Bitmapped Form*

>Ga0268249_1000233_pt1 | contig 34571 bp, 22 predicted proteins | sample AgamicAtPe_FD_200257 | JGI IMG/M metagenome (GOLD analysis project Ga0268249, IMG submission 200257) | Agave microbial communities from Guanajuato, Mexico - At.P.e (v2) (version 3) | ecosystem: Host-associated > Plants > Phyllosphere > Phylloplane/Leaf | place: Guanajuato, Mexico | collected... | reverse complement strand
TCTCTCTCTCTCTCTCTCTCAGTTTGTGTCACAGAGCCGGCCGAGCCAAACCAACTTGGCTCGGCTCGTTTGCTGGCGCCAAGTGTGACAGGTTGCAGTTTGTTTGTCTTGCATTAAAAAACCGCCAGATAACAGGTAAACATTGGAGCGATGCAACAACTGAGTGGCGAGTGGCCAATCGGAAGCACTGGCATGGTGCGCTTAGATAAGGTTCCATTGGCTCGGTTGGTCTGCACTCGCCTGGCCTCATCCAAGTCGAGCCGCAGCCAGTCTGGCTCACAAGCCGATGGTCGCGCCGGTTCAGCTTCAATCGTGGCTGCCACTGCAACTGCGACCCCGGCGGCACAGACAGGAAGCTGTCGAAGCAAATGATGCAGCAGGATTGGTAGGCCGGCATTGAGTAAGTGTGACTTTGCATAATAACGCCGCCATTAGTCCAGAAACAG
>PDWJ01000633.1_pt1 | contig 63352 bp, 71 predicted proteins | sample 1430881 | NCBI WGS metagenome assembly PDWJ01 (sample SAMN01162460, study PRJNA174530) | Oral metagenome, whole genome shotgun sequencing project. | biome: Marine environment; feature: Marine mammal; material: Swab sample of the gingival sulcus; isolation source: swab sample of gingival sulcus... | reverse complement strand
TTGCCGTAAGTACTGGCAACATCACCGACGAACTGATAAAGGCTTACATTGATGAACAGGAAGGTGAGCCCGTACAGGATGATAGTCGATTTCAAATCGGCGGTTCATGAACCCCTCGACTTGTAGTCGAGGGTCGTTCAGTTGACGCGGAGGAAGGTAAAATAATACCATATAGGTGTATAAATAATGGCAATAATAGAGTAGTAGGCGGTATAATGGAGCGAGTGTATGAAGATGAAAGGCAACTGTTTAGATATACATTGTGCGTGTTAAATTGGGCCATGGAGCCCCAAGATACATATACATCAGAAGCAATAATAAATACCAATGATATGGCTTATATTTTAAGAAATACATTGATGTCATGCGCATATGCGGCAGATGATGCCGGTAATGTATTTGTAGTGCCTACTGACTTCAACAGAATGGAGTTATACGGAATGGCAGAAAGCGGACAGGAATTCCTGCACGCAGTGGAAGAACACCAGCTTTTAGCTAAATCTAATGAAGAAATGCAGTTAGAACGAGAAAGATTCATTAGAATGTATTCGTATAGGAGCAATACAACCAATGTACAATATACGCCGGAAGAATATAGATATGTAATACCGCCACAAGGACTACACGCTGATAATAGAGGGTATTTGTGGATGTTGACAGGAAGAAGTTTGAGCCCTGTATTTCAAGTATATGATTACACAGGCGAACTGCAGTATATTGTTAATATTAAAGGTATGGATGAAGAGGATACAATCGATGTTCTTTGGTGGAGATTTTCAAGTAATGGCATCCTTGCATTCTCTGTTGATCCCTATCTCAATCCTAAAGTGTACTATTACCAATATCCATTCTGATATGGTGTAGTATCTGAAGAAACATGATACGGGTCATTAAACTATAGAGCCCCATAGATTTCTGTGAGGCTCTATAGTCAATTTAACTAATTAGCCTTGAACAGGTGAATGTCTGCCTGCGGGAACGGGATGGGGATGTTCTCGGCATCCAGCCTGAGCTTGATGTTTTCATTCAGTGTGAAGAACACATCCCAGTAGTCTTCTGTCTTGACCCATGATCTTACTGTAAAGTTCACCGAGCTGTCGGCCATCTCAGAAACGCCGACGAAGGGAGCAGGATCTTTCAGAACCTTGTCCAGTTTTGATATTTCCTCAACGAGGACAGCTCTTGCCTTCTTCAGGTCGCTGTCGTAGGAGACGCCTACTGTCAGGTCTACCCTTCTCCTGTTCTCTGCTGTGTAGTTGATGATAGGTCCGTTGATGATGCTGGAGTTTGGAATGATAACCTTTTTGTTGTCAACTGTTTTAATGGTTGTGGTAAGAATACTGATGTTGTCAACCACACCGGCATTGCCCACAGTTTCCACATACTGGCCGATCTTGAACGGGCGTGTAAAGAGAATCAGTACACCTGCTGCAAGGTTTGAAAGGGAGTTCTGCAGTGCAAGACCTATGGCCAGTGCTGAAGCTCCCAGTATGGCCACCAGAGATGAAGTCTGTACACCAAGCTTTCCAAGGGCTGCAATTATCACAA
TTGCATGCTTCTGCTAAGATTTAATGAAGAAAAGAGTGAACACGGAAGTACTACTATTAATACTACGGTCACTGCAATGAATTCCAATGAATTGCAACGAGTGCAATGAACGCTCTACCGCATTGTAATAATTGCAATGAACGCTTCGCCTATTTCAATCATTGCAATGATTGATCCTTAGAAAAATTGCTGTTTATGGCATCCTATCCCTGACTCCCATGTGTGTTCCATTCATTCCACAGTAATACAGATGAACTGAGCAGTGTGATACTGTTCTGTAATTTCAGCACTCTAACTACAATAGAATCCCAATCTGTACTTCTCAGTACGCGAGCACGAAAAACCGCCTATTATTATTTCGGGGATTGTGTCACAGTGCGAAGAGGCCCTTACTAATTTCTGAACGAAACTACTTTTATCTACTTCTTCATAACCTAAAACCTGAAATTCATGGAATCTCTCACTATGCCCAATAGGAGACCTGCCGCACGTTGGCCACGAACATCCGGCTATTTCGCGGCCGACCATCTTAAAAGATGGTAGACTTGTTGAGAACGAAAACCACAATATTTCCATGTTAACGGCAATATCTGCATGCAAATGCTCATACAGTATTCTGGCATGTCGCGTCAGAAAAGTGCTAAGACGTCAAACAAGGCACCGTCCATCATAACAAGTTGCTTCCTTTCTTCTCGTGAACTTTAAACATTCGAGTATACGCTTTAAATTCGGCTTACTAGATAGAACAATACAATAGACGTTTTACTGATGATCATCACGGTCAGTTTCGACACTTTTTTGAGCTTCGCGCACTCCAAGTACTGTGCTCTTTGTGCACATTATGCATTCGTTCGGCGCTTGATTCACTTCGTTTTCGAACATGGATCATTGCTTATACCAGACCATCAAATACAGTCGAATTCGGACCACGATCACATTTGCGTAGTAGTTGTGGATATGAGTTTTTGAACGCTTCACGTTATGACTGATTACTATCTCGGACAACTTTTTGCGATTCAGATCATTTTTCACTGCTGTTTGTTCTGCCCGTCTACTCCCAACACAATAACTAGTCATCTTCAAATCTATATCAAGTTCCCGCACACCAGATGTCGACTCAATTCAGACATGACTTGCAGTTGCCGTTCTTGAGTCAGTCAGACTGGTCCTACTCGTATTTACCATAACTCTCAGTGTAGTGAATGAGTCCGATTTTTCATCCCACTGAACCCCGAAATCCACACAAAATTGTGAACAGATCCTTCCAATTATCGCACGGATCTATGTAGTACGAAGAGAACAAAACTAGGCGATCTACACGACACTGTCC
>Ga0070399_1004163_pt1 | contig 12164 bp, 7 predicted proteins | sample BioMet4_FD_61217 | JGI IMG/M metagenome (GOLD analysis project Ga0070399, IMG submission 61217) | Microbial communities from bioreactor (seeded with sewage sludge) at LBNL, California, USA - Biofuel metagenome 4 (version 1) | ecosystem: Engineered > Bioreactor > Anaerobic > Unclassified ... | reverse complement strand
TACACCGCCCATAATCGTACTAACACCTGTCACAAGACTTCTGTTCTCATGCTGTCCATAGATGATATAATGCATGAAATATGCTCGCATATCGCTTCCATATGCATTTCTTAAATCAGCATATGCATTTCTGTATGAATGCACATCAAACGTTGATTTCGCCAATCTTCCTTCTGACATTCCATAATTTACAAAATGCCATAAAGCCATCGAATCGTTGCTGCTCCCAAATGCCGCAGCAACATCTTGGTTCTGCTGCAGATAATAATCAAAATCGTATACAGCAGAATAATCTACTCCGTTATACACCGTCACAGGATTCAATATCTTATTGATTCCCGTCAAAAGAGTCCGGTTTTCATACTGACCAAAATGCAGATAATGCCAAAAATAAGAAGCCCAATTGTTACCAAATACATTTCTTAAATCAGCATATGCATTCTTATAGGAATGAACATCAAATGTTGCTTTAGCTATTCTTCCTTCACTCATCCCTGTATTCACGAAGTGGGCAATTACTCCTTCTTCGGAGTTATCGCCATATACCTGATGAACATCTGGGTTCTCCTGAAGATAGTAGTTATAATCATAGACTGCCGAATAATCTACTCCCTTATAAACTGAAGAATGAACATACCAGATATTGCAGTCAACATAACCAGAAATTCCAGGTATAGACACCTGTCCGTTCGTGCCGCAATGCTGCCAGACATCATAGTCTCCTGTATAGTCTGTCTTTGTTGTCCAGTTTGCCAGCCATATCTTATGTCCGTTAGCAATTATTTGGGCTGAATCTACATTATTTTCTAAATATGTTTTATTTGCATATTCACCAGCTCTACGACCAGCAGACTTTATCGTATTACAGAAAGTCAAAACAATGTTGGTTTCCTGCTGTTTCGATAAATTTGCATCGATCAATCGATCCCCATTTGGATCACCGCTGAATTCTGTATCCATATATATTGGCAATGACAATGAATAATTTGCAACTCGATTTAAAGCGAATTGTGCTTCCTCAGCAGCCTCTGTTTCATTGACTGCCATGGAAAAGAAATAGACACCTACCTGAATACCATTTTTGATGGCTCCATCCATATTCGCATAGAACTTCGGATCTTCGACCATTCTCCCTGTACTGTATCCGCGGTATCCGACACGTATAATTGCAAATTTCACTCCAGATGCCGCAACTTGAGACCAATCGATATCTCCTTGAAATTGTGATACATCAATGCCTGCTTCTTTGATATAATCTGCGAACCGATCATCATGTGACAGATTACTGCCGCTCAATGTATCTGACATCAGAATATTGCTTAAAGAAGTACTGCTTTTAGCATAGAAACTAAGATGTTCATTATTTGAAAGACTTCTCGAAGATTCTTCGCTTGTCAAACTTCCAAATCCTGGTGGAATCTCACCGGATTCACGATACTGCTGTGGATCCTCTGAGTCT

All analyses of art might be analyses of relationality, where form distends in time, in encounter, at some distance from an author, but never severed from it—might be, if it weren’t for the fact that questions of relationality often get cleaved in two along disciplinary lines: there are those who pay attention to form, and those who pay attention to reception (with those who focus on process not usually sparking across that gap). Form seems to name something in the work, thus intrinsic, sequestered, unsullied (see Brinkema, The Forms of the Affects, 2014, for the most extreme articulation of this claim). Reception seems to name something that comes after, more social, more muddled, therefore necessarily less formal. Formalism seems, in this sense, to name the practice of eschewing reception, where reception is often reduced to something flat and empirical like experience (see Joan W. Scott, “The Evidence of Experience,” Critical Inquiry v.17, n.4, 1991). We need, now and probably always, a concept that connects those realms of discourse, that sees them, not just polemically but historically, as having never been untethered. Continue reading